The ultimate intersection of marked individualism, tawdry glitz, prideful expression, industry jockeying and – lest we forget – high-brow cinema rests somewhere between Park City, Salt Lake City, and Ogden, Utah. Robert Redford’s Sundance Film Festival has become an institution of modern filmmaking because it’s brand has become synonymous with the distribution of independent film.
Over that past few years, we’ve watched the Sundance Film Festival’s web presence transform from a promotional publication to an expansive, interactive extension of the festival that – though a far cry from the madness in Utah – has, itself, become a celebration of speech and the spirit of creativity…and some of the glitz too.
It’s a good website with a lot of cool content, but it does leave a lot to be desired. The festival is an excellent avenue for independent filmmakers to showcase and distribute their work, just not digitally.
###The user experience is sub-par for a content and talent-rich website in 2008. Videos can’t be embedded in blogs, and they don’t toggle to full screen. Instead of creating a rich, contextual multi-media experience unique to the web, Sundance attempts to mimic the experience of old TV by sequestering much video content in a special vault of its own. And, unfortunately, the website is no substitute for the festival itself.
There’s a comprehensive list of full-length festival films, but none are actually featured on the website. Not even trailers. Even showcased short films, which in the past were available on-demand for several weeks before and after the event, have a small, 24-hour viewing window.
Putting Sundance films online, after all, is not yet kosher. Films are meant to be savored with an audience of uninterrupted concentration blanketed by intense connection and emotion. They are not meant to be blithely consumed on silicon-studded screens marred with distraction. At least that’s what the festival organizers seem to think.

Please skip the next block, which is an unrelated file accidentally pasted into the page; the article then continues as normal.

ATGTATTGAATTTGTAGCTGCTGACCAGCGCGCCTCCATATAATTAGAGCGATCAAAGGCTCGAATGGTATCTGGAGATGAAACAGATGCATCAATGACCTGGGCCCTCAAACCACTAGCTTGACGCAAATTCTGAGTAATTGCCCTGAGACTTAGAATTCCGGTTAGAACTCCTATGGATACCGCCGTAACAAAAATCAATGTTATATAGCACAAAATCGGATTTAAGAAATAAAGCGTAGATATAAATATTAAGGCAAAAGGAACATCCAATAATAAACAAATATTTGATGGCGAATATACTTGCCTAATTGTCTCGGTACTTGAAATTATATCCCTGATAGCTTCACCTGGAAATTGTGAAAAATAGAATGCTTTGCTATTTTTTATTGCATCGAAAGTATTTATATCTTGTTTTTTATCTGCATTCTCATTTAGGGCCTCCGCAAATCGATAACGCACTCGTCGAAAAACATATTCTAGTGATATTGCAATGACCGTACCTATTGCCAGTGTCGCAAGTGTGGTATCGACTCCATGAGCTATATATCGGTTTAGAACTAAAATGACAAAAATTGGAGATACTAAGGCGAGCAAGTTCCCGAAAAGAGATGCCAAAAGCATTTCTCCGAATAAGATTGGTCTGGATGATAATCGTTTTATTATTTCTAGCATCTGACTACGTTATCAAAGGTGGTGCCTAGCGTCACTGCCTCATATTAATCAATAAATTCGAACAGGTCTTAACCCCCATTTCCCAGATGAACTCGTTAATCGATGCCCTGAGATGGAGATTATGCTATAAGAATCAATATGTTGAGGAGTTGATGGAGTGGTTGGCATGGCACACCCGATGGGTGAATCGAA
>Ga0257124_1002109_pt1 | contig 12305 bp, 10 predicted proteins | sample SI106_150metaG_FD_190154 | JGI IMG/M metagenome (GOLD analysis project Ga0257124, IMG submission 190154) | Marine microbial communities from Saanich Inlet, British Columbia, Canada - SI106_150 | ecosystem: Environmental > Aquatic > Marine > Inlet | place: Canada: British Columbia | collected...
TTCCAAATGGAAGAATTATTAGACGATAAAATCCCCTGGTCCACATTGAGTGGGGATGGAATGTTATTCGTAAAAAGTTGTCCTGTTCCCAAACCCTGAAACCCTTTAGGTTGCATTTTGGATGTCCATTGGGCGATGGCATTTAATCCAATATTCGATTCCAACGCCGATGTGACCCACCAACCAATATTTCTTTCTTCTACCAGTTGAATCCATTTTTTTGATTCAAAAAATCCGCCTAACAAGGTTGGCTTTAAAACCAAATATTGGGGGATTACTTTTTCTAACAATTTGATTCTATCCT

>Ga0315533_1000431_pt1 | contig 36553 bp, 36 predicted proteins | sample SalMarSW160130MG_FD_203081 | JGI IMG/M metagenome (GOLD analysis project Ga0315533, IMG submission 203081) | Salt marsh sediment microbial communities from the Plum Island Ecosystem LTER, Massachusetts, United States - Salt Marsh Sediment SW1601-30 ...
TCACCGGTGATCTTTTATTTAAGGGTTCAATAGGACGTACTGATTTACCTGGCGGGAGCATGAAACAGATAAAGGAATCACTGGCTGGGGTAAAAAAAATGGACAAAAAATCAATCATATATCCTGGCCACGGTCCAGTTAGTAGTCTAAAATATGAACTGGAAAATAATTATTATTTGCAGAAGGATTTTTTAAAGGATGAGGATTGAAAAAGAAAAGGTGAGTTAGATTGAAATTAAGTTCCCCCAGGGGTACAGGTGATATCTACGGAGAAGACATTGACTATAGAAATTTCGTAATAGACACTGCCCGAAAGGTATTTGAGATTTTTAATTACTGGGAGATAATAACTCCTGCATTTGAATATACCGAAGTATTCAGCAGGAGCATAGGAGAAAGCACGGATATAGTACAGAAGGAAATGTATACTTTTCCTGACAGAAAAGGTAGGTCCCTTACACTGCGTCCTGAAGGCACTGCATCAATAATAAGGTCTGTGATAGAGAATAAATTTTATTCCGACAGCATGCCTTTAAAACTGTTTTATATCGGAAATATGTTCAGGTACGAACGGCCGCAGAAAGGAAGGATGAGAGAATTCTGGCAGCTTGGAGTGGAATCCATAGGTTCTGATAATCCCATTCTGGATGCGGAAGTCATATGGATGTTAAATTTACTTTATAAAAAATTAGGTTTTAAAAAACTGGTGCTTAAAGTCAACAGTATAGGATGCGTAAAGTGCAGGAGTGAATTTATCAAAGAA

What the website does do well is show videos about the films, the conversation surrounding the process of creating and sharing, which are highly engaging for any media-creator. And for those who wish to endavour some semblance of the cinematic experience, Sundance has expertly incorporated various horizontal media-delivery platforms such as Netflix, XBox and iTunes to give consumers flexibility and choice…for a small fee.
I understand that Sundance wants to maintain control of its brand, but by holding onto all its content, it’s missing an opportunity to gain internet relevancy. It doesn’t need to release much to the digital masses (and I’m guessing a problem with distribution rights would come into play). Allowing viewers to embed and send around festival footage and conversations with the artists would be an easy way to create interest and gain exposure. But maybe Sundance is snobby like David Lynch and only wants movies to be viewed in theaters. If so, screw ’em. There’s always From Here to Awesome.
For those who want a taste of the festival in all its nitty-gritty glory, live vicariously through Eric Beck and Justin Johnson of Indy Mogul who are capturing the events and meeting with some big name creative types.